Some cities asking Occupy protesters to clear out
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Kai Ryssdal: This could turn out to be a decisive weekend for the various Occupy encampments across the country. Police and civilian officials from Burlington, Vermont, all the way to Oakland, Calif., and points in between are saying it’s time for the protesters to move on. There have been shootings, a couple of deaths, other violence that’s making them nervous.
Organized labor’s also unsure of where things stand. Unions started working with Occupy Wall Street a couple of months ago. It’s not an easy relationship.
Marketplace’s Nancy Marshall-Genzer reports.
Nancy Marshall-Genzer: They’re an odd pair. The no-one’s-in charge protester philosophy clashes with the hierarchy-happy unions. But so far they’re making it work.
You can see that here in Washington. The National Nurses United union has set up a medic tent in McPherson Square, near the White House. Headquarters for Occupy D.C. Union nurses take turns staffing it. Megan Honor Caine is on duty right now, dealing with minor problems.
Megan Honor Caine: Like small cuts or scrapes or injuries. Just wanting to clean those up.
Laura Potter: Cough drops?
Protester Laura Potter hands out cough drops and aspirin from the union. She says the Service Employees International Union, or SEIU, has also pitched in.
Potter: The portajohns that we have are provided by SEIU and they were desperately needed, let me tell you!
Protesters around the country have returned the favor. Just two nights ago, protesters in New York turned out for a Teamsters rally at Sotheby’s. Heckling Sotheby’s clients. The Teamsters are representing art handlers in rocky contract talks.
Protester Jackie DiSalvo helped organize that Sotheby’s rally with the Teamsters. She’s part of Occupy Wall Street’s labor committee. Set up specifically to coordinate with unions.
Jackie DiSalvo: They come to our rallies. We plan things and we plan it with them in mind and they join us when we have protest demonstrations.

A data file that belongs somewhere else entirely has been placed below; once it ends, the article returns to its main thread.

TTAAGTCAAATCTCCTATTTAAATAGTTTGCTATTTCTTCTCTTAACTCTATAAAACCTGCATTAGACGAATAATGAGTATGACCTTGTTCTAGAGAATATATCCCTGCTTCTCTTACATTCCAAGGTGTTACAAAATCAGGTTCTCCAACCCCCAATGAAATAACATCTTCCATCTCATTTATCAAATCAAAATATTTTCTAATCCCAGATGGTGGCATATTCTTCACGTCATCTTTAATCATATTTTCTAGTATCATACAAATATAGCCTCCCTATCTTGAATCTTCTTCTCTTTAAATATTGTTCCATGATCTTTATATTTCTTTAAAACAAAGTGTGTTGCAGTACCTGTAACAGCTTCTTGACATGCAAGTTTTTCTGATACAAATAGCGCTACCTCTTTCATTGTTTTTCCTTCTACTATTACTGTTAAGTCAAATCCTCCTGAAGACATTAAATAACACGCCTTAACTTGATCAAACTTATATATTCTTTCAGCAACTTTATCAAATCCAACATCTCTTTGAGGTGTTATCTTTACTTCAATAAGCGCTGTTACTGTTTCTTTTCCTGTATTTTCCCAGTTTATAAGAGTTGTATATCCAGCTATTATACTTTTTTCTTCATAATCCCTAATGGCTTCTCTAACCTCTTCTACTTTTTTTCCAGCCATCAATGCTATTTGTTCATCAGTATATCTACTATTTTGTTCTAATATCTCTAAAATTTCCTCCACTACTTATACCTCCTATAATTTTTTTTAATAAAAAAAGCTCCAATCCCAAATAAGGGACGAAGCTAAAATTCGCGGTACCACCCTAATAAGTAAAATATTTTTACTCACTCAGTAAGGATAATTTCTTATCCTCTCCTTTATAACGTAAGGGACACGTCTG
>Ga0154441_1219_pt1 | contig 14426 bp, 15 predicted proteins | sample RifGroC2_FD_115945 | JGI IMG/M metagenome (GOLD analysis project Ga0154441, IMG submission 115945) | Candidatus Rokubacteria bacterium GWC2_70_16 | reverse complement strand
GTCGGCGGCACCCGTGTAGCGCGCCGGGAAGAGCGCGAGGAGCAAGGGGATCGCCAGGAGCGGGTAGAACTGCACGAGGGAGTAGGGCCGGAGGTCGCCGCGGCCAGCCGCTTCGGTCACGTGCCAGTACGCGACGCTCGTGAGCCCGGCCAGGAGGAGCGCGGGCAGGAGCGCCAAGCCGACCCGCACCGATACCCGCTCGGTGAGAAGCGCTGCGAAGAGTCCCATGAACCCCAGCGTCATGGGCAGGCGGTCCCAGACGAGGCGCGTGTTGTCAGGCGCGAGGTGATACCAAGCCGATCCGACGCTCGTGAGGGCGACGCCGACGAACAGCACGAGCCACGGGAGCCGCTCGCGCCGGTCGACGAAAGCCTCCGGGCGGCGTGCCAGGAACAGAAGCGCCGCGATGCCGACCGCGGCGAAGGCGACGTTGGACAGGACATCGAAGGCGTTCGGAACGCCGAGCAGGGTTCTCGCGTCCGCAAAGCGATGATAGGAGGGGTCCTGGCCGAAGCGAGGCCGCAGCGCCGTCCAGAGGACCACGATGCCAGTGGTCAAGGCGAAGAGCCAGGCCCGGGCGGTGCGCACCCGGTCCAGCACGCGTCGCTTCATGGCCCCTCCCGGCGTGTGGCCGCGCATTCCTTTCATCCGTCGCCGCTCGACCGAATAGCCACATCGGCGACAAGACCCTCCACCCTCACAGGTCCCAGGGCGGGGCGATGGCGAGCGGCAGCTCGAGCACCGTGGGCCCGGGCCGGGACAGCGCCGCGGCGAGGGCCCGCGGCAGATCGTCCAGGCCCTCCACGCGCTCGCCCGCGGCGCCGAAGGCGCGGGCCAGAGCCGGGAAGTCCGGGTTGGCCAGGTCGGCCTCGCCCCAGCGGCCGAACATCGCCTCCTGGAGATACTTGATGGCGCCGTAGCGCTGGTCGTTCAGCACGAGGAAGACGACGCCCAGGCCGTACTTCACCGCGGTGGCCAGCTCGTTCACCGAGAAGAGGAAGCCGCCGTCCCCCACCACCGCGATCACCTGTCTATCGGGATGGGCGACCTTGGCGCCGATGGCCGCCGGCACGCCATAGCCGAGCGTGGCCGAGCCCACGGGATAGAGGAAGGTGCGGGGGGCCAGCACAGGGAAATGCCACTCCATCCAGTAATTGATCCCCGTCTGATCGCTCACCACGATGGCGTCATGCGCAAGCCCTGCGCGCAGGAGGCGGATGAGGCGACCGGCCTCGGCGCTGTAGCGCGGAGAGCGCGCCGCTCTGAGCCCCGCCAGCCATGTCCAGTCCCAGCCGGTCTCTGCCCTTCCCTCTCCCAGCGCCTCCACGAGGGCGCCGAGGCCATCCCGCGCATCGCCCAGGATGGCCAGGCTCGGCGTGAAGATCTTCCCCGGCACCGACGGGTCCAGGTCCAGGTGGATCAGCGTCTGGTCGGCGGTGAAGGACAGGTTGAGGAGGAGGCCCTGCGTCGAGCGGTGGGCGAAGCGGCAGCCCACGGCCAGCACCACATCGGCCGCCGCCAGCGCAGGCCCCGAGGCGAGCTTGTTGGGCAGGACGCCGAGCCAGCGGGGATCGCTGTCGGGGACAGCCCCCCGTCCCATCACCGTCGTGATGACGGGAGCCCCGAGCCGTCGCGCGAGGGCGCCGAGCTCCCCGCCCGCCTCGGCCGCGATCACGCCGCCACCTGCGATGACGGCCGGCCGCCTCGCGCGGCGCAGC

The protesters’ voices have reached Teamsters President Jimmy Hoffa’s hushed office suite in Washington.
Jimmy Hoffa: They singing our song.
Hoffa says the demonstrators are steering the national conversation toward union themes with their simple “we are the 99 percent” message. Now Hoffa is trying to shape what comes next. His strategy: broaden the message.
Hoffa: Let’s talk about jobs. Let’s talk about trade. Let’s talk about food stamps. Let’s talk about more specific issues where there’s such dramatic inequality.
Marc Bayard heads Cornell’s labor institute. He says big labor has to be careful. Labor doesn’t want to be accused of taking over the Occupy movement and looking desperate. While the protesters are somewhat aloof.
Marc Bayard: They I don’t think need any institutions as much as institutions like the labor movement needs them because they’re sort of an organic burst of energy, whether they’re around six months from now or not, the issues that they’re talking about will resonate for some time to come.
Bayard doesn’t know if the Occupy Wall Street movement has enough horsepower to pull labor out of its decades-long slump. And inspire broader public support. As it is, the unions may not even be able to motivate the young demonstrators to join.
Thirty-four-year-old Darrell Henderson has been camping with Occupy D.C. for about two weeks. He’s never been in a union. I asked him, would he ever try to start one?
Darrell Henderson: I think that’s going to be a dilemma for me. Some employers may be good enough where they pay you a decent salary. It’s going to vary according to where I’m working at, and how it is.
Young people like Henderson have never seen a strong union movement. They grew up in a time of union decline.
In Washington, I’m Nancy Marshall-Genzer for Marketplace.
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